I had a friend who saved some money and paid cash for some land. She saved another year or so and had a basement poured and framed over with joists. She covered them with plywood and visqueen and lived down there – rent free – for an entire year while she saved some more money. She paid cash for a bunch of lumber and had the house framed weather tight. She moved upstairs and camped there for another year. In five short years, she had a gorgeous house, paid for, free and clear, and she was only 33 years old. Her comment to me? “Money spent on mortgage interest buys a hell of a lot of lumber.”

    Reply
    • Jason Bond

      That’s awesome!

      Reply
  10. Karriann Graf

    Great list of books JB! I have read several and have shared many of these same books with my friends. “Rich Dad was my favorite too” sad to see Robert K. file for bankruptcy a few weeks ago. Cheers.

    Reply
    • Jason Bond

      Thanks Karriann. I didn’t realize that, just read the story… that is unfortunate.

      Reply
  11. ScottWall

    I started with “Rich Dad, Poor Dad” also and wound up pursuing real estate investing. That entire market wound up being its own pump and dump and i got in too late.

    As a teacher myself i find it extremely tough to make happen what you did with two young children and a wife tht works as well (took me 25 minutes between 3 sitting to write this on a Saturday). I can’t tell you how many times i logged into chat or responded to a text alert after the boat had left on a stock or option play and mutter to myself for hours afterwards. I f you ever write a book JB, it should definitely include how you did it.

    Reply
  12. MichelleBenson

    Thanks JB! My husband and I choose to live debt-free, no car loans, no mortgage and no other revolving credit (and we are both under 40). We have read most of the books on your list (together) and started with Dave just before we married. We did not come from money and paid our own way through college so it wasn’t easy to get debt free. It is however much easier to stay debt free when you talk about money, and plan together. Reading books like this with your spouse help open that dialogue which is almost taboo in many families.

    Reply
    • Jason Bond

      I couldn’t agree more Michelle, thank you for adding to this discussion.

      Reply
  13. Paul Trimble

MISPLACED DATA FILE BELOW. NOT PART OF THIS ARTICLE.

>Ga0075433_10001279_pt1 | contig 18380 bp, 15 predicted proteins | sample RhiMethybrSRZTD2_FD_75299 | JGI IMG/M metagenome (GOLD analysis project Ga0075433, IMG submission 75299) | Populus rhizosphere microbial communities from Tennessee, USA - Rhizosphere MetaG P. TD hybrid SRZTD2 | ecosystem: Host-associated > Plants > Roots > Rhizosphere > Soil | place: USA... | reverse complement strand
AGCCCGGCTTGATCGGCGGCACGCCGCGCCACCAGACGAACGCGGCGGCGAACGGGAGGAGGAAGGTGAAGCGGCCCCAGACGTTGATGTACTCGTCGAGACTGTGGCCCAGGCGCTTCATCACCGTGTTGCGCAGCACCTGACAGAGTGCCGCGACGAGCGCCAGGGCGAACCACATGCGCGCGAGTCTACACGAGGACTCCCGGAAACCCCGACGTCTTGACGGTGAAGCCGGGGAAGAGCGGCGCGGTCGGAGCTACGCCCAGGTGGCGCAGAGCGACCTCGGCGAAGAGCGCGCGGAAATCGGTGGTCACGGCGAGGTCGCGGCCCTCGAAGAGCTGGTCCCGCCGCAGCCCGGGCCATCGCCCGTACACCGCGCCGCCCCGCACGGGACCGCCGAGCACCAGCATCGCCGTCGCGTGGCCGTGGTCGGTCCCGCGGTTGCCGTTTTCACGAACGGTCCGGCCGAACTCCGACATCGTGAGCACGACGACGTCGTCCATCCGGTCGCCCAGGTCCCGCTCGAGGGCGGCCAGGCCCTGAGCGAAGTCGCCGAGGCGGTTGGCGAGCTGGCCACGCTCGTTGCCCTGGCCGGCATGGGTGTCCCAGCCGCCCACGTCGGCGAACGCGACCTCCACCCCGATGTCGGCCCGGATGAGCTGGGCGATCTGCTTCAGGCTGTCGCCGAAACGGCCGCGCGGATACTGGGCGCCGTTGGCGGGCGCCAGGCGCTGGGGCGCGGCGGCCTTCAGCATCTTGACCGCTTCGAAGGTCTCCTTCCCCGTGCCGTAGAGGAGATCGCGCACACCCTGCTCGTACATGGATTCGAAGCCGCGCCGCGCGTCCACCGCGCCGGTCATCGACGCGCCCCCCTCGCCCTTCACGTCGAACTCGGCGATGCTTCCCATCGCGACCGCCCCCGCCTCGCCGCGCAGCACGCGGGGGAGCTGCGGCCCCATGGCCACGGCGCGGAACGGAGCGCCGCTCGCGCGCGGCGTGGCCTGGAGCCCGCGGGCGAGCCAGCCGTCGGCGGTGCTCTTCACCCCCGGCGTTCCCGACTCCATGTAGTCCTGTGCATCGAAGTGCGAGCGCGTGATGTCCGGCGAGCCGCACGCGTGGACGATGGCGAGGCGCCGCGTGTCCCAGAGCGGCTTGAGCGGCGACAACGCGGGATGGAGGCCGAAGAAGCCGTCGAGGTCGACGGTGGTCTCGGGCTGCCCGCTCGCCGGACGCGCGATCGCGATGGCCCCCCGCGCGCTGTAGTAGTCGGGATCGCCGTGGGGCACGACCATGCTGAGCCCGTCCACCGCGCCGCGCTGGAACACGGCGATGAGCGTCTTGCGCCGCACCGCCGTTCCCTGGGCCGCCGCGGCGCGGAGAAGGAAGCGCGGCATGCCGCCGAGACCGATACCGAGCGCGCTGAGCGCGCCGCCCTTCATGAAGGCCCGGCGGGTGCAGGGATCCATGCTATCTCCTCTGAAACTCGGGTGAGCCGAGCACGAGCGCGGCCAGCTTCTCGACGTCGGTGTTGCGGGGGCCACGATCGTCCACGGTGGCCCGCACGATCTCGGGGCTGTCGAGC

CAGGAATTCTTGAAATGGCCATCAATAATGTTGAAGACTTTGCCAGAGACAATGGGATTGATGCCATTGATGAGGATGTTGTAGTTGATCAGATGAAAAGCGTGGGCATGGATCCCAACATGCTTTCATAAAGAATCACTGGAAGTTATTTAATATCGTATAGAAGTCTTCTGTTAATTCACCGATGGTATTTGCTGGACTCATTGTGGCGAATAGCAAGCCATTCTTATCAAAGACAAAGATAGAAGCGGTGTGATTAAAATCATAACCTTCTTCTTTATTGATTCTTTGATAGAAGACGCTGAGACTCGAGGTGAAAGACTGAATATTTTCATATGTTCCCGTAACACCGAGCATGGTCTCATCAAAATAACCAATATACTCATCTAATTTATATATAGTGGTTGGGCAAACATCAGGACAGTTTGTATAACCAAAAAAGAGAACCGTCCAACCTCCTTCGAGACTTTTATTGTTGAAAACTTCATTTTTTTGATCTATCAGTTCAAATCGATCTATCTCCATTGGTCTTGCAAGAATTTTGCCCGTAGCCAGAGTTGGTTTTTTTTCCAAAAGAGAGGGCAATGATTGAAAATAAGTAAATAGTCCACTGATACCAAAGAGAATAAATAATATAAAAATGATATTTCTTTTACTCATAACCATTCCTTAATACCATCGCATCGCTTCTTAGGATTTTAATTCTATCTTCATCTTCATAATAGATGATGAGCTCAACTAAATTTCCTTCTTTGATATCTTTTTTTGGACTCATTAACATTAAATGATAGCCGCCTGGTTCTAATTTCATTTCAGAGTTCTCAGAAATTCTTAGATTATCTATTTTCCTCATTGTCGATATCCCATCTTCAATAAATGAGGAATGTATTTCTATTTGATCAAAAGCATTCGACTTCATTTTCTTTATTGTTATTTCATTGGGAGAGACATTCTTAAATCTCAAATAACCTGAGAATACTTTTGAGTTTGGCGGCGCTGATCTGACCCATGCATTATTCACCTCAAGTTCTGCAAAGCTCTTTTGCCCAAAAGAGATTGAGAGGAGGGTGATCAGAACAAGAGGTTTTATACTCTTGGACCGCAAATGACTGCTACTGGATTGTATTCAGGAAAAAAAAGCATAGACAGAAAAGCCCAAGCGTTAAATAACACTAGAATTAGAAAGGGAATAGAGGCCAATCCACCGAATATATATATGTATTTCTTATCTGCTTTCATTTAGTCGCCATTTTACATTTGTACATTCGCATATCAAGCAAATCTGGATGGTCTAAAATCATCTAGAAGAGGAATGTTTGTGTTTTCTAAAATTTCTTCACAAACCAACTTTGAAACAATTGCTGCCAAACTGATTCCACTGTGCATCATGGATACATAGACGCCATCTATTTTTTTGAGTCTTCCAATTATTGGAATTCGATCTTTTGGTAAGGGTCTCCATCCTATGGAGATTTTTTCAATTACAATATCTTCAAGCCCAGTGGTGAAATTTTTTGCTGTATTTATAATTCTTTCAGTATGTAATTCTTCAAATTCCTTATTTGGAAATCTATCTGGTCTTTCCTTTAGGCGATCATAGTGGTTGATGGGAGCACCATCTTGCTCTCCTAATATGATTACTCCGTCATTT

You know what as soon as I get my bank up I hope you will allow me to be your client I have watched you for some time getting your free emails and attending your webinars and I can say I have learned more from you than any other service out there. You defiantly go above and beyond for your clients you are the real deal don’t change what your doing I was so disappointed when you joined up with Proffitly at that point I wrote you off. Then you did an about face I could not have been prouder of you, (thats not you dude your so much better than that) Don’t get me wrong I like Tim Sykes he is very entertaining but he’s like the opposite of you. Anyhow take care keep the good vibes coming best of luck to you and yours

    Reply
  14. Steven Martinez

    Very inspiring. I too am debt free, 29yrs old and a member of your service. JB, how did you become succesful learning the stock market? Any tips on what to learn first besides stuff in the video lessons to become more well rounded? Thanks!

    First 5 weeks up 10% of my portfolio, 10K and looking for moree!

    Reply
  15. don futura

    I’m a few years away from retirement and I’m learning trading to supplement my income meaning to have a vehicle where I can stay at home, press a few buttons and make $$$. I think about the poor folks that retired on fixed incomes depending on Bonds that payout 0%. Very sad that they are stuck!

    Reply
  16. zachszabo

    Jason, which Steve Nison Candlestick Charting book do you recommend? He has a ton of them. Thanks, Kevin

    Reply
    • Jason Bond

      Steve Nison’s The Candlestick Course.

      Reply
  17. Jarrad Fiorito

    Glad to see Rich Dad Poor Dad is up top on your list. That book changes lives. Read it 10 times. Awesome blog post JB.

    Reply
  18. allen_burgess

    This is great stuff JB, Im almost ready to make the move to support myself like this, I am grateful to have found you and the site to help me mitigate mistakes as I continue to learn and grow my account. The education alone received here is well worth the investment, the trades are gravy (but oh so sweet gravy!!)

    Reply
  19. William